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Driving Value Through the Peak-End Rule.


There are four major types of value; functional, monetary, social and psychological. For brands developing an understanding of how to best leverage each type of value in the right measure for their specific customer cohorts is critical. However, value, like beauty, is in the eye of the beholder, and therefore a one-size-fits-all approach to the value exchange is unlikely to fly.

The issue therefore is how to apply the value exchange at scale and this is where the peak-end rule comes in.

For those unfamiliar with behavioural economics, the Peak-End Rule is a very interesting psychological heuristic – that is a mental shortcut that enables people to make decisions quickly without having to stop and think for a long period of time – that is significant to how people interpret value.The Peak-End rule first came to light in a research study by Fredrickson, Schreiber and Redelmeier; they looked at how participants reacted to two versions of an unpleasant experience.

Participants were asked to dip their hand into a bucket of cold water (14 degrees Celsius) for 60 seconds. They were then asked to do the same with the other hand but keep it submerged for a further 30 seconds, during which the temperature of the water was raised by a degree.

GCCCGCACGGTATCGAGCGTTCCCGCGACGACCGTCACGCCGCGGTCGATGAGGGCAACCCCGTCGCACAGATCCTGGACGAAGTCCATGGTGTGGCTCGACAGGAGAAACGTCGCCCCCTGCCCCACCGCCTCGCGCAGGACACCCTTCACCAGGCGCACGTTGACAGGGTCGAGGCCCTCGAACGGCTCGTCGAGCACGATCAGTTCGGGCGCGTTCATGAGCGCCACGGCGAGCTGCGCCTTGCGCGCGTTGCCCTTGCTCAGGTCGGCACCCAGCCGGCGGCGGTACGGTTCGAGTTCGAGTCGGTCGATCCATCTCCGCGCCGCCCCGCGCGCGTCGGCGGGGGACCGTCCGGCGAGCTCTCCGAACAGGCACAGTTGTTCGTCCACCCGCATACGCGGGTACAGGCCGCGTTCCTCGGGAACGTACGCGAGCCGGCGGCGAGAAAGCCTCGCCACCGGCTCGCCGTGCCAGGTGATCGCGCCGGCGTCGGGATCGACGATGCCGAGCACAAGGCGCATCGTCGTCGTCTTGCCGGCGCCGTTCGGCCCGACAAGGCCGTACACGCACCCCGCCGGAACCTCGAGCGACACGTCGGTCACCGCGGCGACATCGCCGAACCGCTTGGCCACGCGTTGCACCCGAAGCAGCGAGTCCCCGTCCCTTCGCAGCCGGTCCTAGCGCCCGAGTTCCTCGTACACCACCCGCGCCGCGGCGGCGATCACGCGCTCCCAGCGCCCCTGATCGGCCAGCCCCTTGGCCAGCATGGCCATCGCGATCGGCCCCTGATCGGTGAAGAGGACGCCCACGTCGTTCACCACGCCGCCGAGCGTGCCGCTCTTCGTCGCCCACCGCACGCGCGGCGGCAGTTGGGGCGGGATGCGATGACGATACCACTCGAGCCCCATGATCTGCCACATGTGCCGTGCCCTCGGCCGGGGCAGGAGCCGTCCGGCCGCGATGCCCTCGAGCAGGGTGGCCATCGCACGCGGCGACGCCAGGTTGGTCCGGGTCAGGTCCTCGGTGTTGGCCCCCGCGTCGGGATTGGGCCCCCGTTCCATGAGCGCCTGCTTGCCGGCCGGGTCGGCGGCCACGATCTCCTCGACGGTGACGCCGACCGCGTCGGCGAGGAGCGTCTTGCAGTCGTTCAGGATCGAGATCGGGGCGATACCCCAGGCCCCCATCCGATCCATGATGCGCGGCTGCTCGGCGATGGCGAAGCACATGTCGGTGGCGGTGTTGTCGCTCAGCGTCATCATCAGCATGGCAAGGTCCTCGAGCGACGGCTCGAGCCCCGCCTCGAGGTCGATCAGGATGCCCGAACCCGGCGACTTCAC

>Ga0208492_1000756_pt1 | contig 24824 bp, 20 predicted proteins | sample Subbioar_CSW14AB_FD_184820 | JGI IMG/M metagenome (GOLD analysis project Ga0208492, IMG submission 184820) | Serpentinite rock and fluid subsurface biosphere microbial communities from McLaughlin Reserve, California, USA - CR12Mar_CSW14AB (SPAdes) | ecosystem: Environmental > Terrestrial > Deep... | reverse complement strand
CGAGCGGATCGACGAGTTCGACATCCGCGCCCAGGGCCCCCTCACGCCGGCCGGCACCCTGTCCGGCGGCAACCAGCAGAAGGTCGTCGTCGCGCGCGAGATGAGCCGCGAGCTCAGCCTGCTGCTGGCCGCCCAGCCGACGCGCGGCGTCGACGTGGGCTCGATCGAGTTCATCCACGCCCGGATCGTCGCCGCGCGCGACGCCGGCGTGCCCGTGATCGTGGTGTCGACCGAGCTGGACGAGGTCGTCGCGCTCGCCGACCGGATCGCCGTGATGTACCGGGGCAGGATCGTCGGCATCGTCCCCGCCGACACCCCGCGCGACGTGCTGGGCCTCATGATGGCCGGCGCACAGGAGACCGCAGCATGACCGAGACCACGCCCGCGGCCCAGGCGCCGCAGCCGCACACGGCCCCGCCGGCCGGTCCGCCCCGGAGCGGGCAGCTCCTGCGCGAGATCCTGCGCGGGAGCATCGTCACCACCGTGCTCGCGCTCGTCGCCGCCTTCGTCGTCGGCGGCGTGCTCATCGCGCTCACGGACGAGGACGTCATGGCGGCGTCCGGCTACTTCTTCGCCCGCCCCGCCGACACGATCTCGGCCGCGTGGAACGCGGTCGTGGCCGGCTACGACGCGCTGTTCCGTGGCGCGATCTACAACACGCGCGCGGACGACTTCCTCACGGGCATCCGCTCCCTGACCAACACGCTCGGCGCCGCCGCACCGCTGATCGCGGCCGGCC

Participants were then given the choice which version to repeat. Overwhelmingly participants chose the second test despite the fact that they endured the unpleasantness for longer.

The memory of the second test, where the temperature of the water was raised was better than the memory of the first.

Since 1993 there have been a number of follow-up studies to reinforce these findings. For instance colonoscopy patients were divided into two groups. One group were given a normal colonoscopy procedure, whilst the other groups underwent the same procedure but the scope was left in place for a further three minutes but not moved, this was uncomfortable but not painful.

The participants that underwent the longer procedure were found to be more likely to return for future appointments.

Despite most studies being tested on unpleasant experiences, it holds true for pleasant experiences too. What people feel at the most intense point of an experience and at its end is what they will use to judge their entire experience, rather than the sum total.

Now what this doesn’t mean is that you can provide ghastly customer service and then at the very end send a delicious cream cake by way of apology (although that might help!), because the peak is as important as the end.

As with any theory, there are of course outliers.

For example with luxurious experiences, the first touchpoint has actually been found to be the most influential. Fortunate diners sitting down to a tasting menu more often base their evaluation of their experience on their impression of the first dish rather than the meat course (often considered the ‘peak’) or final dish.

So for brands targeting high net worths it is critical to get the first touchpoint right as the entire value exchange is centred on that very first moment.

In contrast, for brands where the peak-end rule applies mapping the customer journey for the different behavioural customer cohorts will mean that it is possible to build brand loyalty by delivering meaningful experiences at the times that matter most.

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